The Extra Rider Hazard on Farm Vehicles

  • Murphy, Dennis J.

 From 1983 through 1988 there were 14 extra rider deaths involving children 14 years of age and younger. Over one-third of these were to children five years of age or younger. Two deaths were to 2 year olds.

Extra riders who are involved in farm vehicle accidents fall into two categories, necessary and unnecessary. Unnecessary riders are passengers who are not required to be on moving farm vehicles. In most of these cases the passengers are young children who are being transported to or from the fields or who are simply riding for the fun of it. Their presence is neither helpful to the operator nor required by the operation at hand.

Because of its many uses around the farm, the tractor is involved in more unnecessary rider accidents than any other farm vehicle. Part of the reason is that this machine is both readily available and quickly adaptable for the transport of people and is also considered great fun by most children (see Figure 1). As a tractor operator, however, you should never use your tractor as a transport or recreational vehicle. Tractors are not engineered to safely carry extra riders. Because tractors ave neither rider safety devices nor seats for riders, passengers can easily be thrown by unexpected jolts or turns. Every operator should make it a rule never to allow unnecessary riders on his tractor.

Carrying unnecessary riders on towed equipment, especially farm wagons, is nearly as hazardous as transporting them on tractors. Personal injury from farm wagons ranks second only to tractor injuries. More importantly, falls from wagons account for over fifty percent of wagon-related accidents. The safety conscious operator should be wise enough to extend his no-rider rule to towed equipment.

 Not all farm wagon injuries to unnecessary riders occur from falls. Ejected hay bales can cause serious injury to a rider who becomes crushed between them in a hay wagon. Head and facial injuries are common when extra riders are peppered by silage or corn when riding in wagons trailing harvesting machines. During these kinds of operations there is no reason for anyone to be in or on a wagon while it is in use. For their safety and your peace of mind, forbid all extra passengers from riding on equipment.

The other major category involving extra riders includes farm workers whose job requires them to ride certain equipment while it is in use (see Figure 2). Where this is necessary it is usually because the farm operation undertaken cannot be completed properly without extra riders. In general, these workers perform functions that cannot be done by the machine operator or the machine. We call them "necessary" riders.

Although many specialized machines, such as tomato harvesters, require riders other than the operator, the most common farming operation in Pennsylvania requiring extra riders is haying. Certain safety precautions should be observed however. Machine operators with passengers should look out for the safety of their riders by using slow speeds while towing or turning, by starting and stopping smoothly, and by avoiding bumps and other obstructions. Riders can increase their own safety by sitting whenever possible and wearing shoes with non-skid soles.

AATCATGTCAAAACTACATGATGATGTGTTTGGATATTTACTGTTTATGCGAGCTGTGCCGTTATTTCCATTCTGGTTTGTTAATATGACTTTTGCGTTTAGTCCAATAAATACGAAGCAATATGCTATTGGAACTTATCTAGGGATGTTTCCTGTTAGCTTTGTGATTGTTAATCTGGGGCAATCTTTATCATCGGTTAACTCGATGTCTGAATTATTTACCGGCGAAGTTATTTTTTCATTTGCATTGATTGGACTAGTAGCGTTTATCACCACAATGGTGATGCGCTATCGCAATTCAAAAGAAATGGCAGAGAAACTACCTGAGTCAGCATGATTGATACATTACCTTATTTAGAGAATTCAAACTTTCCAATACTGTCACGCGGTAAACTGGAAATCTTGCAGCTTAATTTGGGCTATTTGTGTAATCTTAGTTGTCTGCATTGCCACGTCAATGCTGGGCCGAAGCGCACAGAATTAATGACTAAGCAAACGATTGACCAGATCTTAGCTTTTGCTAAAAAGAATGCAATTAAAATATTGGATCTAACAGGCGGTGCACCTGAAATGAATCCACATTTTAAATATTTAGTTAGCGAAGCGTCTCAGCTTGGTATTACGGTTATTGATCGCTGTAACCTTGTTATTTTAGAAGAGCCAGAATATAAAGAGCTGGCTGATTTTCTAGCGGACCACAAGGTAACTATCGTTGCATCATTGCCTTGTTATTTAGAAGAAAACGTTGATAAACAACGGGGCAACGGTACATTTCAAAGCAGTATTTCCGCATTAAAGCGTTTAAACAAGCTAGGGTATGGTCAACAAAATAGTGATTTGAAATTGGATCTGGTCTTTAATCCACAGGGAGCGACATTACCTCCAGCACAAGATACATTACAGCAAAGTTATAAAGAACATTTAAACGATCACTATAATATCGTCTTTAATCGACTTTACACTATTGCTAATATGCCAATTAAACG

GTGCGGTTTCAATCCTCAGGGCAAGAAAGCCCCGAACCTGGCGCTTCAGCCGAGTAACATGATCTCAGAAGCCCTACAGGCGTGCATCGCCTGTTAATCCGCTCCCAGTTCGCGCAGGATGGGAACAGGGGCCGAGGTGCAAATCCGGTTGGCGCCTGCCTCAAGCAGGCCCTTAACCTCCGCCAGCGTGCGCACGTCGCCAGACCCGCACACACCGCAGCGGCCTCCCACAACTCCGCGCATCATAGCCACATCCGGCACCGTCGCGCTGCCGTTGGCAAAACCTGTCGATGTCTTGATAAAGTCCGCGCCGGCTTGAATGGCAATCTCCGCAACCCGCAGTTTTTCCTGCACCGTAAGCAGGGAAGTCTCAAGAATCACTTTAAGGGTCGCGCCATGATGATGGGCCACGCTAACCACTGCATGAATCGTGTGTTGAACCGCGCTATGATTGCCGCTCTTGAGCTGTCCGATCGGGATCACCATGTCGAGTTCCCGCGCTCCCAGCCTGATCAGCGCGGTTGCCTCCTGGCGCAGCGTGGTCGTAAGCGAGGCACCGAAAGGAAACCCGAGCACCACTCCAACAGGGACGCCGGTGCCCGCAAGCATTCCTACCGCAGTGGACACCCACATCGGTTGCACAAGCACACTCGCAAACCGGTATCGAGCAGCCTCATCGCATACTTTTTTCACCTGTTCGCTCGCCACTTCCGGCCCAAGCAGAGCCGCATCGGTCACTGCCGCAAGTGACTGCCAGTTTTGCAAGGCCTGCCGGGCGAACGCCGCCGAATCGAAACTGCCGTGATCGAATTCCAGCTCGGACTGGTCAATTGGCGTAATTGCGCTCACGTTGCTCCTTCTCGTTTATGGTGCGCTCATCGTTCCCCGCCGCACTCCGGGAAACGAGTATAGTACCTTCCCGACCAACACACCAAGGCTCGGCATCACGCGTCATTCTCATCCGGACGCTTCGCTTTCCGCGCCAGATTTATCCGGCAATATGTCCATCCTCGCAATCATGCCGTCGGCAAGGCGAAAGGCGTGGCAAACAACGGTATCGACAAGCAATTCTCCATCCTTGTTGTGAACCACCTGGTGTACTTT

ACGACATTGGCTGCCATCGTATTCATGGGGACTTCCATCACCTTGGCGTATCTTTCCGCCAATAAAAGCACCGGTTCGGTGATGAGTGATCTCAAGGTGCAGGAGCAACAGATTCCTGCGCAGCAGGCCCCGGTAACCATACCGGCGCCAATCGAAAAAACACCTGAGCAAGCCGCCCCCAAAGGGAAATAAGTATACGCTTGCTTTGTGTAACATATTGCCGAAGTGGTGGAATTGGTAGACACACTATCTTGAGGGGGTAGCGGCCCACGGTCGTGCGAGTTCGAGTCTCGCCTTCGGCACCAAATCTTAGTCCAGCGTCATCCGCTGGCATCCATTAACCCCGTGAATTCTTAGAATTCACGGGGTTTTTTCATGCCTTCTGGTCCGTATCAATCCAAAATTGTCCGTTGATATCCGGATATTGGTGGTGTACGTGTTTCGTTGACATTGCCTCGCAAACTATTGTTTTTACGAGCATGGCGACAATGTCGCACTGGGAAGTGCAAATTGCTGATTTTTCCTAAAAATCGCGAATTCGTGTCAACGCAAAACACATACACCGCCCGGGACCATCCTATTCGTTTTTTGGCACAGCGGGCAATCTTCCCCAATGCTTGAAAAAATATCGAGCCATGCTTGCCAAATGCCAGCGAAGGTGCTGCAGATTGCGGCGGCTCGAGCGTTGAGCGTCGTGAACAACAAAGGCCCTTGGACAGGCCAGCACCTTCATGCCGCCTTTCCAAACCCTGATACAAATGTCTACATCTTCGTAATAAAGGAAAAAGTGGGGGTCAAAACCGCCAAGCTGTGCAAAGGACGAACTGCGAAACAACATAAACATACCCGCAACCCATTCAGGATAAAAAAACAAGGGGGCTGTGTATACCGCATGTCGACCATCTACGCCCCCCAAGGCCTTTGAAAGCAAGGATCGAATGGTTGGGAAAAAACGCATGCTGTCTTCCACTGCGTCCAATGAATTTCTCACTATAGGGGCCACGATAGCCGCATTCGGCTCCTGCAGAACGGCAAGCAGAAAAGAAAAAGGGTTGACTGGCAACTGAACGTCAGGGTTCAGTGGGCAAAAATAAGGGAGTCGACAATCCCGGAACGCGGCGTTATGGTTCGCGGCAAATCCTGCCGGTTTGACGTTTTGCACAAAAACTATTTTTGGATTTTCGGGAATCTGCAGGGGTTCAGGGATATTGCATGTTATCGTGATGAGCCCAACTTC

Another time when it might be necessary to carry an extra rider is during the instruction of a new operator (see Figure 3). When this involves a tractor, the instructor or student should stand behind the operator's seat on the draw bar, with the vehicle free of any towed implement. This will reduce the chances of being run over should that person accidentally fall. With self-propelled machines or tractors with cabs, the extra rider should enter the cab with the operator where possible but should make every effort not to interfere with the driver's operation of the controls. Instructions should always be given at reduced speeds, on level ground, and away from traffic and other hazards.

Most accidents involving necessary riders could be prevented through clear communication among operators and riders. Safety oriented individuals should discuss with all persons involved in an operation the way in which it will be carried out. It is also a good idea to make clear each person's specific responsibilities. These steps will alert each worker to the things he should expect as well as allow him to anticipate the actions and errors of himself and others.

Carrying passengers on farm machinery is very risky. For your safety, and the safety of others, make a rule never to carry unnecessary passengers on tractors, towed implements, or self-propelled machines. When you must carry extra riders, first be sure to communicate your plans clearly to them, then drive slowly, smoothly, and avoid jolting your vehicle. As an added safeguard ask yourself the following question every time you carry passengers, "Are my riders necessary or just along for the accident?"

Publication #: 18

This document was published in 1990 as Pennsylvania State University Fact Sheet Safety , Pennsylvania Cooperative Extension Service. For more information, contact Pennsylvania State University College of Agricultural Sciences, Agricultural Engineering Department, 246 Agricultural Engineering Building, University Park, PA 16802.

Dennis J. Murphy, professor, Agricultural Engineering Department, Cooperative Extension Service, Pennsylvania State University, University Park, PA 16802.

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